The Centre for Voting Opinion and Trends in Election Research (CVOTER), an Indian international polling agency, recently conducted a survey analysing why audiences consider television superficial, print media credible, and how digital news can be an extension to these platforms. The survey covered over 5000 respondents all over India, including people from each district in each state, and taking into account demographics according to the latest census figures. And the findings are quite interesting.

Turns out, 66% of Indian readers consider print media to be their most important source of information. Despite heavy-duty debates on television and the easy accessibility of digital media, print has much higher credibility. And as citizens turn to things that are safe and familiar during these uncertain times, 63% of respondents consider reading the newspaper to me more important in the COVID-era.

This has important implications for advertising on print media, on which companies collectively spend ₹30,600 crore a year.

On the other hand, the focus of electronic media has shifted to reality TV and sensationalization. This is great for getting more eyeballs, but it damages the credibility of the medium as a whole. And as TV channels go down this path, its likely that newspapers will see further gains in the credibility department. Like Ashish Bhasin, CEO and chairman of India at Dentsu Aegis Network says, “Print has its own strengths, especially with the credibility attached to it in this era of fake news. But it is also time print adapts to the digital onslaught and learns to reinvent itself."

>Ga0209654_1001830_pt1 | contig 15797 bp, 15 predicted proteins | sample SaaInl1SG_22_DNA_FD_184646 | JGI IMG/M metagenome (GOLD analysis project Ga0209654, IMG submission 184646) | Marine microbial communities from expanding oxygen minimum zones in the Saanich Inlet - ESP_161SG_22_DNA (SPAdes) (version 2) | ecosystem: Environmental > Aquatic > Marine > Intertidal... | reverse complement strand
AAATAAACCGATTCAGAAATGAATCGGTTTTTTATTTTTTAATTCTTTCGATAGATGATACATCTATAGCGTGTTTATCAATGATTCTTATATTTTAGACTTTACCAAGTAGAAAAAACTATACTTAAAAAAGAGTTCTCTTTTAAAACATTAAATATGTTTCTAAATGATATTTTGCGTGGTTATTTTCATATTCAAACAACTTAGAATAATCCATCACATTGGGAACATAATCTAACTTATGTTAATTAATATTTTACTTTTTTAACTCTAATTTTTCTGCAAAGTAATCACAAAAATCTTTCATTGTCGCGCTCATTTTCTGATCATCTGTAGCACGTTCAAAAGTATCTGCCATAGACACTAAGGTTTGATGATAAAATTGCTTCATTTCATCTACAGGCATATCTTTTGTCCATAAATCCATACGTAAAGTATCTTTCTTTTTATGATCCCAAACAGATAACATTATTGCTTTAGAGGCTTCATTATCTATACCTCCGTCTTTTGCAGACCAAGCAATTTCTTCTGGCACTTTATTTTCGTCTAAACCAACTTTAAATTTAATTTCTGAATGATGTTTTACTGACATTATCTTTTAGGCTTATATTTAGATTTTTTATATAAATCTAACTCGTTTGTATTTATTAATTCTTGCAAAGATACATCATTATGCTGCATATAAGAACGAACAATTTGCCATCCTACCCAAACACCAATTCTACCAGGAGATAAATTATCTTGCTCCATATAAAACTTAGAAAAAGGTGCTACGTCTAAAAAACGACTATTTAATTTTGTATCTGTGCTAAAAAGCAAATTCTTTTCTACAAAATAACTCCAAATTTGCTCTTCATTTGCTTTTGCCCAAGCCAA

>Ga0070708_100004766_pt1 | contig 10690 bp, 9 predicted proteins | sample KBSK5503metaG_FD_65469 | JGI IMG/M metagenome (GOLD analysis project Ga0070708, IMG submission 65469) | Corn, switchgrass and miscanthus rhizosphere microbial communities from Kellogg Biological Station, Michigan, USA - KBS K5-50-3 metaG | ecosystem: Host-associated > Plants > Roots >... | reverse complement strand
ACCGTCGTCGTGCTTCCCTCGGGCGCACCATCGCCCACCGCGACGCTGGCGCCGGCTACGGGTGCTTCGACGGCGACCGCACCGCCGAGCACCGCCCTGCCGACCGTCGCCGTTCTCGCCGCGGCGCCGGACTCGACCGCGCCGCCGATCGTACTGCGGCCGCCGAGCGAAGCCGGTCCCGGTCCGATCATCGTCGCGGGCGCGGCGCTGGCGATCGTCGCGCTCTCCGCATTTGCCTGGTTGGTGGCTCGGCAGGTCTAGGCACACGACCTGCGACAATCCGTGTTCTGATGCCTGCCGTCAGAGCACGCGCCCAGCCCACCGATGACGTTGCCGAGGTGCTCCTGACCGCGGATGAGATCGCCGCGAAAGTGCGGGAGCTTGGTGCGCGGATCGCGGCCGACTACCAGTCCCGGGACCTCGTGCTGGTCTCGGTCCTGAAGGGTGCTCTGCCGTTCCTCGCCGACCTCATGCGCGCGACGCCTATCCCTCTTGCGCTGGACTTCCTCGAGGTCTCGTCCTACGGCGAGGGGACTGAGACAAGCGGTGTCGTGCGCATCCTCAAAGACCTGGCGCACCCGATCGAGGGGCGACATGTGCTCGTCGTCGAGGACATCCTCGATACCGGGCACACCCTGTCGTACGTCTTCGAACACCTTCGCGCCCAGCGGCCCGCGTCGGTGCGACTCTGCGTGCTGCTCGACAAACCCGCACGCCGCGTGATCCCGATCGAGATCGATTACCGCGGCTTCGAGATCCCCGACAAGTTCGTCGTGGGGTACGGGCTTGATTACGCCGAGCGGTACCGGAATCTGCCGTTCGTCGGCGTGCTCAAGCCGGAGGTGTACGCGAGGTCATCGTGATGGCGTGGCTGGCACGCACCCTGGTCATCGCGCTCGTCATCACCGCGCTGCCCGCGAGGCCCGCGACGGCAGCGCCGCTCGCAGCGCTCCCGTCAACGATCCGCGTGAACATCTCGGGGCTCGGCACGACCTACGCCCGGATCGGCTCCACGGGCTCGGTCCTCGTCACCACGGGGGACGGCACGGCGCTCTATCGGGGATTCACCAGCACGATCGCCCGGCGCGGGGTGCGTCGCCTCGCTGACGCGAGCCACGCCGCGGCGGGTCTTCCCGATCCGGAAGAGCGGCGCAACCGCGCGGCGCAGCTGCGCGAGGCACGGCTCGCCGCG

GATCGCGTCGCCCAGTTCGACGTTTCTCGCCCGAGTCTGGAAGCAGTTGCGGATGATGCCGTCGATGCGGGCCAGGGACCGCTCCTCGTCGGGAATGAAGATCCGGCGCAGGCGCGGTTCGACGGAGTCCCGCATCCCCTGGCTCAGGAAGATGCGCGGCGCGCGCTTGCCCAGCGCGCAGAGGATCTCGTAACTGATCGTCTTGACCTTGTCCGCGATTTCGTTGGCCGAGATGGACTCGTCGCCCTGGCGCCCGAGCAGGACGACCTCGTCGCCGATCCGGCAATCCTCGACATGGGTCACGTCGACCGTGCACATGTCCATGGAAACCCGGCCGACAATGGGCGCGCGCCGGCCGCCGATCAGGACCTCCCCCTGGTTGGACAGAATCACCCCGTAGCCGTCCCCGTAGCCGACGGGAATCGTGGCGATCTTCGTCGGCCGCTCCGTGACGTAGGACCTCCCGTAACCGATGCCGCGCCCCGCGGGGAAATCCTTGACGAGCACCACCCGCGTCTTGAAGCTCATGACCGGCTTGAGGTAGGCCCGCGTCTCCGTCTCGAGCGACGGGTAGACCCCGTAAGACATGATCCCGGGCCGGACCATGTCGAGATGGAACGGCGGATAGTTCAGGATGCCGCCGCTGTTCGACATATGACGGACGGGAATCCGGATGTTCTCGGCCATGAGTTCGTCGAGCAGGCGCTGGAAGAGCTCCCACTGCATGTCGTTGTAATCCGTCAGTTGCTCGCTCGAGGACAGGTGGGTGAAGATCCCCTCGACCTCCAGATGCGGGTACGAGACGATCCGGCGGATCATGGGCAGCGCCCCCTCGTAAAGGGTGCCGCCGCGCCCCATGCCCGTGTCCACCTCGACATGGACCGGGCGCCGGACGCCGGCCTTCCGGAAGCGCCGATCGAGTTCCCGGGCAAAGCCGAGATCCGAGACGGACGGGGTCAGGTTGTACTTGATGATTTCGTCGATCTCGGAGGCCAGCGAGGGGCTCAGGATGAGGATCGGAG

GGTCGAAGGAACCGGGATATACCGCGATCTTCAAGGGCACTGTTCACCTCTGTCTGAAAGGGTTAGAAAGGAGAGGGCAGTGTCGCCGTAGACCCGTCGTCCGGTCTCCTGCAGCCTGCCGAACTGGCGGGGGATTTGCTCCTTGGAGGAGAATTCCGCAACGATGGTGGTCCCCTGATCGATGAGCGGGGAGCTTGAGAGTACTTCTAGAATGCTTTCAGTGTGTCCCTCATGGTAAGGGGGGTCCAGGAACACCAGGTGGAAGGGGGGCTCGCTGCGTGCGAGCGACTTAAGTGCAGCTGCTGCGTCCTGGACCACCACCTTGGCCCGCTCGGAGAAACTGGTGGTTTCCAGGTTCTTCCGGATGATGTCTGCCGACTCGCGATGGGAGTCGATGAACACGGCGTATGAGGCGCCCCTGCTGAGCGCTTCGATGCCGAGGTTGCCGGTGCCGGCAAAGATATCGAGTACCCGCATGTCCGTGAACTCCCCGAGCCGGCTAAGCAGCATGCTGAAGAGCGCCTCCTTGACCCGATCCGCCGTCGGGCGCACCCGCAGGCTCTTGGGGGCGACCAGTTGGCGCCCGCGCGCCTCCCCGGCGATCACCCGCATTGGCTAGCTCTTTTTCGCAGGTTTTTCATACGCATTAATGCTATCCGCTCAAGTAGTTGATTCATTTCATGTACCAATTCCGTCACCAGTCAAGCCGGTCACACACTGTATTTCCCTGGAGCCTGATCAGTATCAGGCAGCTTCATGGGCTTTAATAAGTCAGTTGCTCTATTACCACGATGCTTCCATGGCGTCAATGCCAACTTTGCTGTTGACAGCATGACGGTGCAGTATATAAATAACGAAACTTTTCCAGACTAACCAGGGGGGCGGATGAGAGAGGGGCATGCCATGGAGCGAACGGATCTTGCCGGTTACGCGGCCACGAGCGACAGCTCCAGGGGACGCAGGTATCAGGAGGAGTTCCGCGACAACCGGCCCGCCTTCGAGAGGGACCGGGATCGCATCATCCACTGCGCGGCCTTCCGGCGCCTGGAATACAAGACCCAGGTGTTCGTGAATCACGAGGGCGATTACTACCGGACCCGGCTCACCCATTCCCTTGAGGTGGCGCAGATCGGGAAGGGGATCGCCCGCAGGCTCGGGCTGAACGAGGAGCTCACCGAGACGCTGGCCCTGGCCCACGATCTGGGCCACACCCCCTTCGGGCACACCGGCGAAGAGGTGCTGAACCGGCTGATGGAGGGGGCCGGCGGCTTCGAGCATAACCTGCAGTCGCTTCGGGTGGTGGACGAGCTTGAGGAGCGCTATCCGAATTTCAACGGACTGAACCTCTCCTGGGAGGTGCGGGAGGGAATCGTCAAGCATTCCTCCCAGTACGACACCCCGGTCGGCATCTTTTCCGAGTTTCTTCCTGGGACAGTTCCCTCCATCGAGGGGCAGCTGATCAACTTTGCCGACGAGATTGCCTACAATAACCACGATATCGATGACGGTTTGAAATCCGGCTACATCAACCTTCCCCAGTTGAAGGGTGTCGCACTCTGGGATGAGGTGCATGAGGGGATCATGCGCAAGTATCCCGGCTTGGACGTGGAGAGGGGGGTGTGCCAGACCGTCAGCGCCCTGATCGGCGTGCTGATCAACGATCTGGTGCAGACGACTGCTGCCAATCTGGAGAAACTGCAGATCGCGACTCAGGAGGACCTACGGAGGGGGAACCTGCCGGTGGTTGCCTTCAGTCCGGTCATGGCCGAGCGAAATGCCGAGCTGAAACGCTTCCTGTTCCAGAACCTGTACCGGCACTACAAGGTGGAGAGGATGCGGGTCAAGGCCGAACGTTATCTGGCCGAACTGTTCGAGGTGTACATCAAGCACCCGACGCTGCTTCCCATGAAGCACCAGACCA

What else happened?

Scope to do more

The lockdown that India had declared to combat the coronavirus led to a contraction of 23.9% in our GDP for the April-June quarter. And even as the International Monetary Fund expects the GDP to shrink by 10.3% in FY21, its Chief Economist Gita Gopinath is calling for a more direct fiscal support and additional monetary easing by the government and the RBI respectively. Know more.

Unexpected Jump

As Americans move to longer-term joblessness aid, applications for U.S. state unemployment benefits unexpectedly jumped last week to the highest since August. Read more.